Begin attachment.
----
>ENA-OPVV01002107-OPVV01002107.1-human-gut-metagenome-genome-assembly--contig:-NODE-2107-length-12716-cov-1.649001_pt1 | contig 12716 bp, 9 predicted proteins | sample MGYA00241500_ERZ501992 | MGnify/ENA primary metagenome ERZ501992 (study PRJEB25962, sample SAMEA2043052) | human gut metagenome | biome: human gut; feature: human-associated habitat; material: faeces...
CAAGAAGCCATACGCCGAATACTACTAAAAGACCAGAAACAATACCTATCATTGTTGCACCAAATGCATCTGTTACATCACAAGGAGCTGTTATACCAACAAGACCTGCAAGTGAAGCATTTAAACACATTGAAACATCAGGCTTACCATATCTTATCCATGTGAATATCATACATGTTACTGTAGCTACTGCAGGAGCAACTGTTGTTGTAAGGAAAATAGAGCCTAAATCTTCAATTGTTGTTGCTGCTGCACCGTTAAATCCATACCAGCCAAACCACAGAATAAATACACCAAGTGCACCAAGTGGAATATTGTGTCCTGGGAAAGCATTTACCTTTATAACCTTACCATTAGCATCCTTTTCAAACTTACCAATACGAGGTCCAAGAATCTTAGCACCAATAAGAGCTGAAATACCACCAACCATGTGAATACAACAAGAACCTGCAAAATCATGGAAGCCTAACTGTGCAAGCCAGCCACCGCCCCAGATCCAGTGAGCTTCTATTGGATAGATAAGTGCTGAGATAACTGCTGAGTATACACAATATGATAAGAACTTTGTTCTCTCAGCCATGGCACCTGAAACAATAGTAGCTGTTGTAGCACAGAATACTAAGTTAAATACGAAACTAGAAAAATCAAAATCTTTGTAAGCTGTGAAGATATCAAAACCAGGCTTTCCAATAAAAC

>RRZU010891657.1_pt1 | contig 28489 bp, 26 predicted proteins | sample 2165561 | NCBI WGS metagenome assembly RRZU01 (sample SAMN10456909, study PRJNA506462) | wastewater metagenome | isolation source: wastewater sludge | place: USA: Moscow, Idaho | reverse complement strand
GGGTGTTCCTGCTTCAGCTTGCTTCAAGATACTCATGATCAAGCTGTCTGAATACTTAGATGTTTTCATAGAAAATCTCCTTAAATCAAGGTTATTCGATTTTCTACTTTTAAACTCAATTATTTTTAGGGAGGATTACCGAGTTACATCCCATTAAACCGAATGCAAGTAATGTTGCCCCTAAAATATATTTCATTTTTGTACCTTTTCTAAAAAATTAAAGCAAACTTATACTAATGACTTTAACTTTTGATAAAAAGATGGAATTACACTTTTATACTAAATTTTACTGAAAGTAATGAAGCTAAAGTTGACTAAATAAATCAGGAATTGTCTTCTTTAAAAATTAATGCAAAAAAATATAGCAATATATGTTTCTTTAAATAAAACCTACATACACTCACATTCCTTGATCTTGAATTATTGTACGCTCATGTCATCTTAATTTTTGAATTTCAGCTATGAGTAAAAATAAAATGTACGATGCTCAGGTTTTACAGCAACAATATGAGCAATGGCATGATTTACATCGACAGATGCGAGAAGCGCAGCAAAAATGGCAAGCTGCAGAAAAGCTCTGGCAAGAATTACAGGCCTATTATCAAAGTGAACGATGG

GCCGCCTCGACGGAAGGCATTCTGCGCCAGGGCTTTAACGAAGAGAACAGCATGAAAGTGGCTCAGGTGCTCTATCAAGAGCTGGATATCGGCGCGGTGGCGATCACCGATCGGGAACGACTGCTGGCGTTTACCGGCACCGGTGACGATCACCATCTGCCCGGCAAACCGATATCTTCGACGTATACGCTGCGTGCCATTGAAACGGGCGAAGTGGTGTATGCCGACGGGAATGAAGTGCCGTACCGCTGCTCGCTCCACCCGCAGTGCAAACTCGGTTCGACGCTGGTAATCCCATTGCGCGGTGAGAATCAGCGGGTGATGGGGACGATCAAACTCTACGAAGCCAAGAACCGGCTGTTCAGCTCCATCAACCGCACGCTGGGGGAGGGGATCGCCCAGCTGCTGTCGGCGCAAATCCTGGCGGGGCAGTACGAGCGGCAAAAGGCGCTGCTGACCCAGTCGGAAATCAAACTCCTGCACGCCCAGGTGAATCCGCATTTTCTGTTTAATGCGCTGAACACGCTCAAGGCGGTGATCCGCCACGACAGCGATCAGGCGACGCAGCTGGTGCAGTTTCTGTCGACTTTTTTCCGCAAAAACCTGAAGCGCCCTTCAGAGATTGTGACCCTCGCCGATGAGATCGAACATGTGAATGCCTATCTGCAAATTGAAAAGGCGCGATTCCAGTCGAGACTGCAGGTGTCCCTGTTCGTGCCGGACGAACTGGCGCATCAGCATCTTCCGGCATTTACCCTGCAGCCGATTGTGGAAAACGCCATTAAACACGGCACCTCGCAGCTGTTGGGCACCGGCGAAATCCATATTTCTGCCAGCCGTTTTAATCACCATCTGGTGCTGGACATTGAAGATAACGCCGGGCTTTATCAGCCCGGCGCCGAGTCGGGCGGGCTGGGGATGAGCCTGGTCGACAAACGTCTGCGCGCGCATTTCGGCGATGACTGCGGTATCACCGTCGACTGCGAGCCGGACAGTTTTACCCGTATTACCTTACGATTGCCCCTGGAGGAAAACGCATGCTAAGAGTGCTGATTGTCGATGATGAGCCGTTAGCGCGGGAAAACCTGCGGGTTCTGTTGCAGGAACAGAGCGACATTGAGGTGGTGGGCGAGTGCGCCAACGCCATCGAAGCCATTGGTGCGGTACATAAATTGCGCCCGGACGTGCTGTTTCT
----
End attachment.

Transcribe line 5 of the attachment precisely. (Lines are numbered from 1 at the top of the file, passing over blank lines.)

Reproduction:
GCCGCCTCGACGGAAGGCATTCTGCGCCAGGGCTTTAACGAAGAGAACAGCATGAAAGTGGCTCAGGTGCTCTATCAAGAGCTGGATATCGGCGCGGTGGCGATCACCGATCGGGAACGACTGCTGGCGTTTACCGGCACCGGTGACGATCACCATCTGCCCGGCAAACCGATATCTTCGACGTATACGCTGCGTGCCATTGAAACGGGCGAAGTGGTGTATGCCGACGGGAATGAAGTGCCGTACCGCTGCTCGCTCCACCCGCAGTGCAAACTCGGTTCGACGCTGGTAATCCCATTGCGCGGTGAGAATCAGCGGGTGATGGGGACGATCAAACTCTACGAAGCCAAGAACCGGCTGTTCAGCTCCATCAACCGCACGCTGGGGGAGGGGATCGCCCAGCTGCTGTCGGCGCAAATCCTGGCGGGGCAGTACGAGCGGCAAAAGGCGCTGCTGACCCAGTCGGAAATCAAACTCCTGCACGCCCAGGTGAATCCGCATTTTCTGTTTAATGCGCTGAACACGCTCAAGGCGGTGATCCGCCACGACAGCGATCAGGCGACGCAGCTGGTGCAGTTTCTGTCGACTTTTTTCCGCAAAAACCTGAAGCGCCCTTCAGAGATTGTGACCCTCGCCGATGAGATCGAACATGTGAATGCCTATCTGCAAATTGAAAAGGCGCGATTCCAGTCGAGACTGCAGGTGTCCCTGTTCGTGCCGGACGAACTGGCGCATCAGCATCTTCCGGCATTTACCCTGCAGCCGATTGTGGAAAACGCCATTAAACACGGCACCTCGCAGCTGTTGGGCACCGGCGAAATCCATATTTCTGCCAGCCGTTTTAATCACCATCTGGTGCTGGACATTGAAGATAACGCCGGGCTTTATCAGCCCGGCGCCGAGTCGGGCGGGCTGGGGATGAGCCTGGTCGACAAACGTCTGCGCGCGCATTTCGGCGATGACTGCGGTATCACCGTCGACTGCGAGCCGGACAGTTTTACCCGTATTACCTTACGATTGCCCCTGGAGGAAAACGCATGCTAAGAGTGCTGATTGTCGATGATGAGCCGTTAGCGCGGGAAAACCTGCGGGTTCTGTTGCAGGAACAGAGCGACATTGAGGTGGTGGGCGAGTGCGCCAACGCCATCGAAGCCATTGGTGCGGTACATAAATTGCGCCCGGACGTGCTGTTTCT